Targeted Communications Corporation resides in a Dutch modern townhouse in Falls Church, next door to an abandoned motel. For the last 10 months the company has been trying to make Walter Mondale president -- by mail. About 1.5 million "pieces" -- letters -- have been sent out in Mondale's name. According to the executive director of Committee for the Future of America -- the humble name of Mondale's PAC -- the mail campaign will have brought in $300,000 by the end of September.

Targeted Communications is owned by Robert Smith, a 34- year-old unconventional direct mailer who wears scrimshaw cufflinks and disdains the use of the usual "qualified donor" lists to raise money, lists that come from the Democratic party, PACs, women's groups, environmentalists and similar organizations. Instead, Smith depends upon voter registration lists and census data.

"We break the voting lists down precinct by precinct," he says, "to tell where the people are who are most susceptible to our message. We determine who's persuadable by finding out how they voted in the past. We find an election that closely mirrors this one. Then we take the list of persuadables" -- persuadables are people -- "and lay over the census data -- income, education, age, race. That tells us who they are."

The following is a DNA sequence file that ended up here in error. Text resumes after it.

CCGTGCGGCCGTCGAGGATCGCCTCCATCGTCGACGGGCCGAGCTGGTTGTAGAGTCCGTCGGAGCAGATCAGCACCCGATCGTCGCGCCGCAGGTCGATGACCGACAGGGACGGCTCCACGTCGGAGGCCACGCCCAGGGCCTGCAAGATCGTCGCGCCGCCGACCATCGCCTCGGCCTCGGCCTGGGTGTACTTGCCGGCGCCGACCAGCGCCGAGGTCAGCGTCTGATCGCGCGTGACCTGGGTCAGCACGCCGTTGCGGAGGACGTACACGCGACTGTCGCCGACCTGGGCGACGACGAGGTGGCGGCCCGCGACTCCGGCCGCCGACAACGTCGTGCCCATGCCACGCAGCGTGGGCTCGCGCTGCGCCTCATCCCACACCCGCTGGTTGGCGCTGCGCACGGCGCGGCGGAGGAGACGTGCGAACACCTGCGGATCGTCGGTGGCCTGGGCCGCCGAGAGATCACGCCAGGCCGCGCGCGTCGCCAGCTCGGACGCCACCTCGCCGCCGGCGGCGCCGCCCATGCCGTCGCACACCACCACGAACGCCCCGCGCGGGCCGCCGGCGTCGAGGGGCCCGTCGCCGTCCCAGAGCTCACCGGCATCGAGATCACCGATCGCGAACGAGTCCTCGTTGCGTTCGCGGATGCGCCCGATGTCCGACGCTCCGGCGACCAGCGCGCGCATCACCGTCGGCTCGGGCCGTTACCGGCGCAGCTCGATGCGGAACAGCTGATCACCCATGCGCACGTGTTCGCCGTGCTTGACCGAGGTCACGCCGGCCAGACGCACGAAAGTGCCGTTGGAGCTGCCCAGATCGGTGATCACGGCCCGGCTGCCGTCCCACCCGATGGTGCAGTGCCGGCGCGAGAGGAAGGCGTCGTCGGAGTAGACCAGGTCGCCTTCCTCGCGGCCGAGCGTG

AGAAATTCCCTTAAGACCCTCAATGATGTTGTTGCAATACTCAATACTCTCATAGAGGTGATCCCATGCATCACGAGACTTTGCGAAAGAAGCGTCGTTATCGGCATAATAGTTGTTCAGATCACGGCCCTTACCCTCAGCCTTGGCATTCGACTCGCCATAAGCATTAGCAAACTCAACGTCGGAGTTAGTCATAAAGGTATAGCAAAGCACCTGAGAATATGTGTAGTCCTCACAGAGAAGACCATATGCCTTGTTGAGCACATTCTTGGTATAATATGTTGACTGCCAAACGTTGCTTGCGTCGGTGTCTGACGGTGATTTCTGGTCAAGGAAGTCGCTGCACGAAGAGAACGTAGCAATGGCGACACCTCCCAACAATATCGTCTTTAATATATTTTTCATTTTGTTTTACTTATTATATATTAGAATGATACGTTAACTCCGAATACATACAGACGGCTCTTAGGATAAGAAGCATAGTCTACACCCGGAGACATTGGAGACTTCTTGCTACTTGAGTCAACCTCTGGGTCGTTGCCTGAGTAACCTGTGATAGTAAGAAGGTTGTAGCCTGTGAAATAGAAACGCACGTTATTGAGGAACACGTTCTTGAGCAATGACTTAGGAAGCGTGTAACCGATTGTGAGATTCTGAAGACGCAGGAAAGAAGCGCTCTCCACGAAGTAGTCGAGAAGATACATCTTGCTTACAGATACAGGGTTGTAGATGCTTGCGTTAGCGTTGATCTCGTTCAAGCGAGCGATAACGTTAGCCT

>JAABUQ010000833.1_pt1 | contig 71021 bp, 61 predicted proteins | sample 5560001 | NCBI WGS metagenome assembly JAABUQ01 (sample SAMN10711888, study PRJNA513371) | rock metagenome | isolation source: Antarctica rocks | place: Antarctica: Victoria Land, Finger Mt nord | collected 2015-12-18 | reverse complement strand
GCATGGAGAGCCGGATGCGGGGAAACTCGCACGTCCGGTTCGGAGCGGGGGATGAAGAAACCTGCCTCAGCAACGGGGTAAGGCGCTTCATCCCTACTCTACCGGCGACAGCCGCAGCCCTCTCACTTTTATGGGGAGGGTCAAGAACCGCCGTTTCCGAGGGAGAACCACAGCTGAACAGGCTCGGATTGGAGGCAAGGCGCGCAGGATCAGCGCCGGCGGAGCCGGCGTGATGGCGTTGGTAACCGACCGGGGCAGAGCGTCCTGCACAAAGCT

The persuadables then receive letters signed by Mondale.

"Here we conceptualize the appeal," says Smith, "write the package and oversee the printing . . . In the letter, we make it clear that Mondale shares the people's views of what America is and where it ought to be going. It says we have to stop political gains of the right wing and develop a new agenda for the future. Then it says, 'I hope you will join me in these two steps.'"

The first step is to give money. "The PACs working for liberal Democrats do well with senior citizens or Jews or young professionals, but other subconstituencies can be more complicated. Like faded blue collars." Faded blue collars are upper-income working people. "They're probably anti-Reagan because of their income position, but because of that income position, they're not likely donors."

So they are asked to join something called the New Agenda Network, and receive copies of Mondale's speeches. "It's an updated version of the letters of correspondence used during the Revolutionary War to organize and develop the ideas that ended up in the Constitution . . . We tested it by asking firsttonly for money, and then asking for money and for membership in the New Agenda Network. We got more responses with the second mailing and more paid responses, too."

Smith says his group found between 3 and 4 million people willing to give who otherwise might have languished among the unpersuadables. "They're likely to want to get involved, and later to contribute."

When Mondale formally declares his candidacy, the people working for the Committee for the Future of America will molt, emerging as Mondale's campaign organization. The new organization will then have to lease the names on Smith's list from the Committee for the Future of America, a common political shell-and-pea bit that is all perfectly legal.